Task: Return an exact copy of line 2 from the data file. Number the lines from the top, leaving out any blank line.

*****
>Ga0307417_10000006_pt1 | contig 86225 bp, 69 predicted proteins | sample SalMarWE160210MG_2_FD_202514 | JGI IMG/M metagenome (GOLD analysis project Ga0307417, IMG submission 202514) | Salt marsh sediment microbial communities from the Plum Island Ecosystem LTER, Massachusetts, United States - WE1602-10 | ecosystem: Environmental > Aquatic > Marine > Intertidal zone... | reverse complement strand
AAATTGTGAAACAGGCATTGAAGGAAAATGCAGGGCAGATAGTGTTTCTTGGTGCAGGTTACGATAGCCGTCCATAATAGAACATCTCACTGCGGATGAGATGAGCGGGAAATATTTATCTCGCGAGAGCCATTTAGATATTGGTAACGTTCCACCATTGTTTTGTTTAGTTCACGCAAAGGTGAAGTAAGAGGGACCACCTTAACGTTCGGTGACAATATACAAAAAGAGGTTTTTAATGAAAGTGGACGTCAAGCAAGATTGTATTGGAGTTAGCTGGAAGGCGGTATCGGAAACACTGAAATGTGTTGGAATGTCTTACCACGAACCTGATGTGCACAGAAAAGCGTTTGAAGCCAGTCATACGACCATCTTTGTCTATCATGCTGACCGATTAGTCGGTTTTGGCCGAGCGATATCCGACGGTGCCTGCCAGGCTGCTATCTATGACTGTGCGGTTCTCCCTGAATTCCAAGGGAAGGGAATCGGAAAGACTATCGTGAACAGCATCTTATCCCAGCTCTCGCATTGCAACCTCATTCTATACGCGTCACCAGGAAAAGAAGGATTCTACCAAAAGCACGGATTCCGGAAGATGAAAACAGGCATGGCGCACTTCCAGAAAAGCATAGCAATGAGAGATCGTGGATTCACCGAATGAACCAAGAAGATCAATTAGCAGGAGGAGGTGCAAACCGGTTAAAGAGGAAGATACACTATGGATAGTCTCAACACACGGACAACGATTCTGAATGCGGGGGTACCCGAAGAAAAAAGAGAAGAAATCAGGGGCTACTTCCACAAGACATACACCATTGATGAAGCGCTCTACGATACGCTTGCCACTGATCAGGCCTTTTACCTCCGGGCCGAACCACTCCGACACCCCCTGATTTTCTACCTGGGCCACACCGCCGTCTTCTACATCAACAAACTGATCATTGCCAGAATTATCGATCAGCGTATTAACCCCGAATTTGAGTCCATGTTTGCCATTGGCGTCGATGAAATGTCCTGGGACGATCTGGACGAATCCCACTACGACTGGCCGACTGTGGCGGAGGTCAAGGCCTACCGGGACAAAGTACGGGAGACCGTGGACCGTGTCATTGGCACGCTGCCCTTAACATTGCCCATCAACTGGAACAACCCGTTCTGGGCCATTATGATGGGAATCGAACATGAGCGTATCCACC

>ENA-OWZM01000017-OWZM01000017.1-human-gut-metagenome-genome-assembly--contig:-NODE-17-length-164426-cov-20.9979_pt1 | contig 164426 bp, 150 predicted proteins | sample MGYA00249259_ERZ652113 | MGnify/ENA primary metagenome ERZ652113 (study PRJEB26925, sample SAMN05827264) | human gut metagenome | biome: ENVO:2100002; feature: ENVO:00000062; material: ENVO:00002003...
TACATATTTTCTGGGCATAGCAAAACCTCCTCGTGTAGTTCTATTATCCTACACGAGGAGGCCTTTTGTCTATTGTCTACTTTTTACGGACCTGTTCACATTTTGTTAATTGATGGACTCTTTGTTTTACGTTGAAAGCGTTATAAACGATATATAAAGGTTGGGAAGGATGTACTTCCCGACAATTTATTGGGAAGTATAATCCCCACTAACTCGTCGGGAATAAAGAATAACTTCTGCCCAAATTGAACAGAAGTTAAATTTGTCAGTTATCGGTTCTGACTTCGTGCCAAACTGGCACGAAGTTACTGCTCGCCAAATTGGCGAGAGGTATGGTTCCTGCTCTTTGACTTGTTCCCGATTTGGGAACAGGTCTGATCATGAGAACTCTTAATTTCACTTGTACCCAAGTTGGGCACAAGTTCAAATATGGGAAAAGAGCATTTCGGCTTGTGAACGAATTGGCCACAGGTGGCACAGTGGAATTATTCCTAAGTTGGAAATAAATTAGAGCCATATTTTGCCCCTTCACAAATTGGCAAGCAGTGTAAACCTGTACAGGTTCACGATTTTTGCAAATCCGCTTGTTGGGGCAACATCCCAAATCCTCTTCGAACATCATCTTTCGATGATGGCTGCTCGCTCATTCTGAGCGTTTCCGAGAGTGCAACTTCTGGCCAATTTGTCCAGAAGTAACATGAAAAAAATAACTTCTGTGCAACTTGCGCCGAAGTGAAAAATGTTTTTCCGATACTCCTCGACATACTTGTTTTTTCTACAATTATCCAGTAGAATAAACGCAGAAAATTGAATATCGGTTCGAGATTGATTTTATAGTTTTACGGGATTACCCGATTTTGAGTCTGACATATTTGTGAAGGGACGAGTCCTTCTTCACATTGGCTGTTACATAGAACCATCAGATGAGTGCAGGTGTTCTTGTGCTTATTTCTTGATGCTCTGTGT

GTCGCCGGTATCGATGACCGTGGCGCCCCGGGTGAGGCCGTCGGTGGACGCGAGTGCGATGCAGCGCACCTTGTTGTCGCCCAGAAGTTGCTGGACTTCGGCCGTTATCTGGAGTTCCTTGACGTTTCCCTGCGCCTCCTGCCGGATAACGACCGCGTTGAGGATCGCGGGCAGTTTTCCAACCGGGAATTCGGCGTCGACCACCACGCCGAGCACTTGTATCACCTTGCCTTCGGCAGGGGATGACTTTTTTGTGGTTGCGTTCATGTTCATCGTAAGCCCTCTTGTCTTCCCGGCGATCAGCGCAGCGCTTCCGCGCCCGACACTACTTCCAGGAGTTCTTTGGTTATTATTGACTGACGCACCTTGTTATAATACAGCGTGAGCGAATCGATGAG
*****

AAATTGTGAAACAGGCATTGAAGGAAAATGCAGGGCAGATAGTGTTTCTTGGTGCAGGTTACGATAGCCGTCCATAATAGAACATCTCACTGCGGATGAGATGAGCGGGAAATATTTATCTCGCGAGAGCCATTTAGATATTGGTAACGTTCCACCATTGTTTTGTTTAGTTCACGCAAAGGTGAAGTAAGAGGGACCACCTTAACGTTCGGTGACAATATACAAAAAGAGGTTTTTAATGAAAGTGGACGTCAAGCAAGATTGTATTGGAGTTAGCTGGAAGGCGGTATCGGAAACACTGAAATGTGTTGGAATGTCTTACCACGAACCTGATGTGCACAGAAAAGCGTTTGAAGCCAGTCATACGACCATCTTTGTCTATCATGCTGACCGATTAGTCGGTTTTGGCCGAGCGATATCCGACGGTGCCTGCCAGGCTGCTATCTATGACTGTGCGGTTCTCCCTGAATTCCAAGGGAAGGGAATCGGAAAGACTATCGTGAACAGCATCTTATCCCAGCTCTCGCATTGCAACCTCATTCTATACGCGTCACCAGGAAAAGAAGGATTCTACCAAAAGCACGGATTCCGGAAGATGAAAACAGGCATGGCGCACTTCCAGAAAAGCATAGCAATGAGAGATCGTGGATTCACCGAATGAACCAAGAAGATCAATTAGCAGGAGGAGGTGCAAACCGGTTAAAGAGGAAGATACACTATGGATAGTCTCAACACACGGACAACGATTCTGAATGCGGGGGTACCCGAAGAAAAAAGAGAAGAAATCAGGGGCTACTTCCACAAGACATACACCATTGATGAAGCGCTCTACGATACGCTTGCCACTGATCAGGCCTTTTACCTCCGGGCCGAACCACTCCGACACCCCCTGATTTTCTACCTGGGCCACACCGCCGTCTTCTACATCAACAAACTGATCATTGCCAGAATTATCGATCAGCGTATTAACCCCGAATTTGAGTCCATGTTTGCCATTGGCGTCGATGAAATGTCCTGGGACGATCTGGACGAATCCCACTACGACTGGCCGACTGTGGCGGAGGTCAAGGCCTACCGGGACAAAGTACGGGAGACCGTGGACCGTGTCATTGGCACGCTGCCCTTAACATTGCCCATCAACTGGAACAACCCGTTCTGGGCCATTATGATGGGAATCGAACATGAGCGTATCCACC